Thursday, November 10, 2011

Kaitlin Olson: Five Things About It’s Always Sunny in Philadelphia

Photo by Joey L./FX

For seven seasons Kaitlin Olson has played Sweet Dee Reynolds on It’s Always Sunny in Philadelphia. Kaitlin and fellow castmates DannyDeVito, Rob McElhenney, Glenn Howerton and Charlie Day have created an immoral world full of despicable people and viewers love it. They can’t get enough of the warped, dark comedy. In a recent conference call interview Kaitlin talked about the physical comedy on the show, how far they are willing to go and how her Groundling training comes in handy.

On Doing Physical Comedy on the Sunny
"I seem to remember, only because I’m updating my reel at this point, I’m noticing all of the ridiculous physical things I’ve been doing over the past seven seasons.  Like slamming my head into a car door and all that stuff… That hurt. I needed a lot of chiropractic after that. But I definitely think that’s one thing that really makes us laugh and it’s our sense of humor — big, physical stuff. So it doesn’t surprise me that there’s more and more of it, like the inflatable dancing guy. I can’t speak for anyone else, but everyone’s always making fun of me in real life, how long my limbs are and things like that, so all of that stuff gets translated into the show. So I can see that there’s definitely a lot more physical stuff. They also think it’s really funny when I hurt myself. Anytime I’m getting hurt or you’re seeing my body do ridiculous things they’re laughing, and so they write more of it."

On How Far They Are Willing to Go
"I don’t think we’ve found it yet, for sure. If there is one, we are still looking for it. I think there’s a way to approach any subject that can either make it intolerable or that can make it funny. So we certainly weren’t saying that we think that babies dying are funny, but we spun it so that it does the same classic thing that our characters always do, which is make it about ourselves and do whatever we need to do to get ahead. And that’s funny to us."

On the Increase of Bloody Scenes
"We don’t shoot our episodes in order. We shoot in blocks. So we’re shooting a bunch at the same time and then after everything is all edited then they choose the airing order. So it just so happens that there was a lot of blood upfront in the first few episodes this year. I’m not really sure how that worked out. As we were shooting it, it didn’t really feel like it was that bloody to me. But that one scene in 'Frank’s Pretty Woman,' where Charlie’s just barfing blood all over that poor woman and then all over Danny, that really cracks me up. I don’t know if we’re trying to get bloody and gross and gory. I just think we’re trying to do stuff we haven’t done too much before… I just know that I think it’s hilarious. Bodily fluids are funny and that’s just that."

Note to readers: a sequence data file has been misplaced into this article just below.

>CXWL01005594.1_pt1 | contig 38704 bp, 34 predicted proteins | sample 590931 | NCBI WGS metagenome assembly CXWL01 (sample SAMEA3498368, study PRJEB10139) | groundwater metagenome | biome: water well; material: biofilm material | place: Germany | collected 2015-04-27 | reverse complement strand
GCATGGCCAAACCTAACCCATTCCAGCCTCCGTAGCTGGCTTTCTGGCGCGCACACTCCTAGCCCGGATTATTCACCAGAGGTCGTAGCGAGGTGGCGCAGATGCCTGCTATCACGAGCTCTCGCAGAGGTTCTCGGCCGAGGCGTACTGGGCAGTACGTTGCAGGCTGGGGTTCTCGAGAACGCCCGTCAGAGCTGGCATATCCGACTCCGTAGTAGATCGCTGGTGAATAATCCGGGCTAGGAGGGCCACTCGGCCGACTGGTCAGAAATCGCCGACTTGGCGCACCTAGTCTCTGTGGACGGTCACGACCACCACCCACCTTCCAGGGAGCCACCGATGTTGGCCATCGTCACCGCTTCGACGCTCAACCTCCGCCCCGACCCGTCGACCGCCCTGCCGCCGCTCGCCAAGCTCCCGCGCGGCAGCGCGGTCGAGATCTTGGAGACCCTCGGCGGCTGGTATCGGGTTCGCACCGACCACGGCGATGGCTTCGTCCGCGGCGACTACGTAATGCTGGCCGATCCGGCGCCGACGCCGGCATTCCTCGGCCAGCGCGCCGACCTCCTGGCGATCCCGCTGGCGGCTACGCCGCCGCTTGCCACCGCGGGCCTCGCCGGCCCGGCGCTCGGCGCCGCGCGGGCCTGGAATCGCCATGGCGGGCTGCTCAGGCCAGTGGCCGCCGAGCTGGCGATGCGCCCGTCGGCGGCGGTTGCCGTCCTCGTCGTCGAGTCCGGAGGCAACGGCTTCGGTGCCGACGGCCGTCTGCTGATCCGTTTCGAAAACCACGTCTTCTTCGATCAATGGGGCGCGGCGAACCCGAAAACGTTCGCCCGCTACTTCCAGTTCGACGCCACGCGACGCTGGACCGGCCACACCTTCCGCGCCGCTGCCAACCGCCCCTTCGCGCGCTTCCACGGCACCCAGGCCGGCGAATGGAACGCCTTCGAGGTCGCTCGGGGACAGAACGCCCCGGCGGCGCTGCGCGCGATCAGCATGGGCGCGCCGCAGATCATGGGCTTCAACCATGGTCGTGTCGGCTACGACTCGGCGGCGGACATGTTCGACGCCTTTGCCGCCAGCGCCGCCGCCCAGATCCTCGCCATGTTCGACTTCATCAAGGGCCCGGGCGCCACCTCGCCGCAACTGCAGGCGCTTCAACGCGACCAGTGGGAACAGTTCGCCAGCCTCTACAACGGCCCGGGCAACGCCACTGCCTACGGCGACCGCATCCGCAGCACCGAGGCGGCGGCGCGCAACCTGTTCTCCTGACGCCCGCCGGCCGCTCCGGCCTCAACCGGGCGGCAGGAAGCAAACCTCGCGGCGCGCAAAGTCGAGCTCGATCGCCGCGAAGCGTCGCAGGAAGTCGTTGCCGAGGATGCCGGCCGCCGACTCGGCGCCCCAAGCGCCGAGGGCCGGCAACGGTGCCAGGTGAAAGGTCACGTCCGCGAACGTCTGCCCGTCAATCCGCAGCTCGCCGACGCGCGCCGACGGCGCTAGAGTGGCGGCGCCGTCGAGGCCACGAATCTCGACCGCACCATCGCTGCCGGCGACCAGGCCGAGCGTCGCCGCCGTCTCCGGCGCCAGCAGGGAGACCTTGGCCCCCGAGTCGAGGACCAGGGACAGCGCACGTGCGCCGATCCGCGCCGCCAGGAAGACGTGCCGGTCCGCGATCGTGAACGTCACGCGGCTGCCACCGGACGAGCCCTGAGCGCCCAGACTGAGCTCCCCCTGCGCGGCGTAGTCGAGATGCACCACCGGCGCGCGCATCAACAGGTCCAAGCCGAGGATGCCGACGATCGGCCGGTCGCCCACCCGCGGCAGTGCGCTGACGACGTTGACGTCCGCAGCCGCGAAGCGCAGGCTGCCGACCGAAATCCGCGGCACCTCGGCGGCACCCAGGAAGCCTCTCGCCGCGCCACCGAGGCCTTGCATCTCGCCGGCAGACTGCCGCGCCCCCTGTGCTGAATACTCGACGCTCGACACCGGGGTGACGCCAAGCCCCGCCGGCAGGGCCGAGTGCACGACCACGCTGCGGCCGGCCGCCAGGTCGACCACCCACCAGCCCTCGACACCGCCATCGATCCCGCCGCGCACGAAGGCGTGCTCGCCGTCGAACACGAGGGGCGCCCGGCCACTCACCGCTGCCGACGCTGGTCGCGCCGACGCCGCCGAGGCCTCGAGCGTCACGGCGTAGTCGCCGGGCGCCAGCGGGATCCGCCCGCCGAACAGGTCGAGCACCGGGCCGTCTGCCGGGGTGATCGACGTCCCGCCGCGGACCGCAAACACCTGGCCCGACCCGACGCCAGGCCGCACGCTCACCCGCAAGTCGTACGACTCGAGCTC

On Being Involved with the Creative Process
"I am not at all involved in the creative process. Everyone asks me if I’ve ever wanted to write an episode and the truth is in the very beginning I had some interest because I thought it would be fun. I don’t have a writing background. I have a lot of writing sketch comedy background because I did the Groundlings, but writing episodics is not my strongpoint. They do such a great job that there’s no reason that I would want to jump in and try and fix something that’s not broken at all. But that being said, when they’re breaking stories, [her husband and copstar Rob McElhenney is] always coming home and telling me about it and I’m laughing and giving my opinion on stuff. So I stand back and wait to get the scripts and then I just tweak my stuff a little bit."

On Using Her Groundlings Training
"The scripts come to me really, really funny. They work really hard on them so it belittles it a little bit when we talk about how much improvising we do. So I just want to be really clear that they just work so hard on the scripts and they’re so funny when we get them. But it keeps it fresh to be able to show up and play around with the dialogue. I think it’s really important on our show to have either a natural improvising ability or an improv background, because we do a couple of takes as scripted and then we just totally play around. It’s really important to stay open and listen to what the other person is saying so that you can respond to it rather than just everyone jumping on top of each other and trying to get something funny in. That might feel funny at the time, but that does not end up working on TV because you can’t hear what anyone’s saying. So yes, I would say that the Groundling background comes in real handy on this particular show."

Watch It's Always Sunny in Philadelphia on Thursdays at 10 p.m. EST/9 p.m. Central on FX.

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